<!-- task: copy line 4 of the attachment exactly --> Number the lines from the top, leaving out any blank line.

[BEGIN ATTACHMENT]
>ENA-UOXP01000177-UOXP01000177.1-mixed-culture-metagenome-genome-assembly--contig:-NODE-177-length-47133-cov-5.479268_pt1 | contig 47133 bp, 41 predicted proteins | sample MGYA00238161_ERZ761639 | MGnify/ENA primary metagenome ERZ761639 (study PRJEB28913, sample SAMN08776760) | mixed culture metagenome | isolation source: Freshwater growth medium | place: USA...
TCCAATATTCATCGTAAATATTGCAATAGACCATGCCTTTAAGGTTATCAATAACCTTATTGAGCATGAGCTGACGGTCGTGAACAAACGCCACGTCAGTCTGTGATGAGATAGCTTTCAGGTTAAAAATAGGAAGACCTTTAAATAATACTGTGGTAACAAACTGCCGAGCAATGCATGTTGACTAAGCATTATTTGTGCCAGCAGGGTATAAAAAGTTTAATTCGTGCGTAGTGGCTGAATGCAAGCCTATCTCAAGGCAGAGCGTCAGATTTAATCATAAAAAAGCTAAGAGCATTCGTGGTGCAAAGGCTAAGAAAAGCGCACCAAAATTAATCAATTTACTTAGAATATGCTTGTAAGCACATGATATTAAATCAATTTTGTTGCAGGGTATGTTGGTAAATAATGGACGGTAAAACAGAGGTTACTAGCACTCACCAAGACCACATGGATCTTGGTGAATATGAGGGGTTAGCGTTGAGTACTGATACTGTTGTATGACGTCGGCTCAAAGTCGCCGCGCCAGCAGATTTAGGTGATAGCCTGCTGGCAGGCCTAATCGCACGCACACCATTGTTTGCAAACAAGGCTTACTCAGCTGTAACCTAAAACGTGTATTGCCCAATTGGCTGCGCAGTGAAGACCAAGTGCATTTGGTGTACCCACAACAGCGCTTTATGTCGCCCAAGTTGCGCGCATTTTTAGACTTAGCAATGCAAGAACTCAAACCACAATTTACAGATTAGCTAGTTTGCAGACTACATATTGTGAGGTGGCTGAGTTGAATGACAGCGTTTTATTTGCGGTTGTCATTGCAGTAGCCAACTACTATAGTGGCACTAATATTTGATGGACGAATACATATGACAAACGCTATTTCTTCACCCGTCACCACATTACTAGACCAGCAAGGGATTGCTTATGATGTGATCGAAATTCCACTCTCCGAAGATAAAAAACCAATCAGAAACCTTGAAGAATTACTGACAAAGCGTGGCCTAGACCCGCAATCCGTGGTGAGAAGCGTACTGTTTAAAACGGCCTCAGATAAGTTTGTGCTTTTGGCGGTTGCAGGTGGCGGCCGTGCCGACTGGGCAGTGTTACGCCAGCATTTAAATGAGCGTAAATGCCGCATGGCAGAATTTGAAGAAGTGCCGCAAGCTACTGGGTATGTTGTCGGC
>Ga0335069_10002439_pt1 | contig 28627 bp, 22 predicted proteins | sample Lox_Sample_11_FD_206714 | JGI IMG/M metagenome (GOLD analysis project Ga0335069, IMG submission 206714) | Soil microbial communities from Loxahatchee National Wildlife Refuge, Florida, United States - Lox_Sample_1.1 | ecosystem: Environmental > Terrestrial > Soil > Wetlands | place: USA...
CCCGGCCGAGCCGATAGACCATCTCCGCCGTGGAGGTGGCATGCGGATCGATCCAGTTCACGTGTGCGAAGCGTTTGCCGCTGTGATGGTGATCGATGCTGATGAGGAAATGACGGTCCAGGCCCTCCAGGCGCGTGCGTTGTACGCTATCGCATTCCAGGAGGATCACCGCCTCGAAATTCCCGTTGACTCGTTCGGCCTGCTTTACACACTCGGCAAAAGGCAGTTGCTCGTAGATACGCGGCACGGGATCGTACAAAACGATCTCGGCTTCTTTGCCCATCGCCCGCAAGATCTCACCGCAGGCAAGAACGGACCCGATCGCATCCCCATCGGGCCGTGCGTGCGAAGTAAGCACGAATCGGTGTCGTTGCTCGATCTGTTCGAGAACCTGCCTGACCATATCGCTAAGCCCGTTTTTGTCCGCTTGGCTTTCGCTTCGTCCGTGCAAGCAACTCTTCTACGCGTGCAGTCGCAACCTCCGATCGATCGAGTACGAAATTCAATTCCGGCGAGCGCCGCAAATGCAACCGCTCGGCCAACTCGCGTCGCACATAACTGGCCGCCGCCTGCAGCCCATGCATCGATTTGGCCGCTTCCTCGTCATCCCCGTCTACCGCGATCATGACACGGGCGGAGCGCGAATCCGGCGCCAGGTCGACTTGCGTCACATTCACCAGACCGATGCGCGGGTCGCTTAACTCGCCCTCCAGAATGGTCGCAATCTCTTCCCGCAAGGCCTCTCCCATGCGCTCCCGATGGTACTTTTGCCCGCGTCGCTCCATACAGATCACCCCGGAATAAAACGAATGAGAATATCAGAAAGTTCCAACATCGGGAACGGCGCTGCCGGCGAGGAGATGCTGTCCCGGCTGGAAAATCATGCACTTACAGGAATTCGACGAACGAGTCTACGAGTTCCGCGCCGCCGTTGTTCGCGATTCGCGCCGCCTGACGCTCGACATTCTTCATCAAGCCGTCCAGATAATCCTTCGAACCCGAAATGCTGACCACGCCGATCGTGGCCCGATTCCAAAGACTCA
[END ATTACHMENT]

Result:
CCCGGCCGAGCCGATAGACCATCTCCGCCGTGGAGGTGGCATGCGGATCGATCCAGTTCACGTGTGCGAAGCGTTTGCCGCTGTGATGGTGATCGATGCTGATGAGGAAATGACGGTCCAGGCCCTCCAGGCGCGTGCGTTGTACGCTATCGCATTCCAGGAGGATCACCGCCTCGAAATTCCCGTTGACTCGTTCGGCCTGCTTTACACACTCGGCAAAAGGCAGTTGCTCGTAGATACGCGGCACGGGATCGTACAAAACGATCTCGGCTTCTTTGCCCATCGCCCGCAAGATCTCACCGCAGGCAAGAACGGACCCGATCGCATCCCCATCGGGCCGTGCGTGCGAAGTAAGCACGAATCGGTGTCGTTGCTCGATCTGTTCGAGAACCTGCCTGACCATATCGCTAAGCCCGTTTTTGTCCGCTTGGCTTTCGCTTCGTCCGTGCAAGCAACTCTTCTACGCGTGCAGTCGCAACCTCCGATCGATCGAGTACGAAATTCAATTCCGGCGAGCGCCGCAAATGCAACCGCTCGGCCAACTCGCGTCGCACATAACTGGCCGCCGCCTGCAGCCCATGCATCGATTTGGCCGCTTCCTCGTCATCCCCGTCTACCGCGATCATGACACGGGCGGAGCGCGAATCCGGCGCCAGGTCGACTTGCGTCACATTCACCAGACCGATGCGCGGGTCGCTTAACTCGCCCTCCAGAATGGTCGCAATCTCTTCCCGCAAGGCCTCTCCCATGCGCTCCCGATGGTACTTTTGCCCGCGTCGCTCCATACAGATCACCCCGGAATAAAACGAATGAGAATATCAGAAAGTTCCAACATCGGGAACGGCGCTGCCGGCGAGGAGATGCTGTCCCGGCTGGAAAATCATGCACTTACAGGAATTCGACGAACGAGTCTACGAGTTCCGCGCCGCCGTTGTTCGCGATTCGCGCCGCCTGACGCTCGACATTCTTCATCAAGCCGTCCAGATAATCCTTCGAACCCGAAATGCTGACCACGCCGATCGTGGCCCGATTCCAAAGACTCA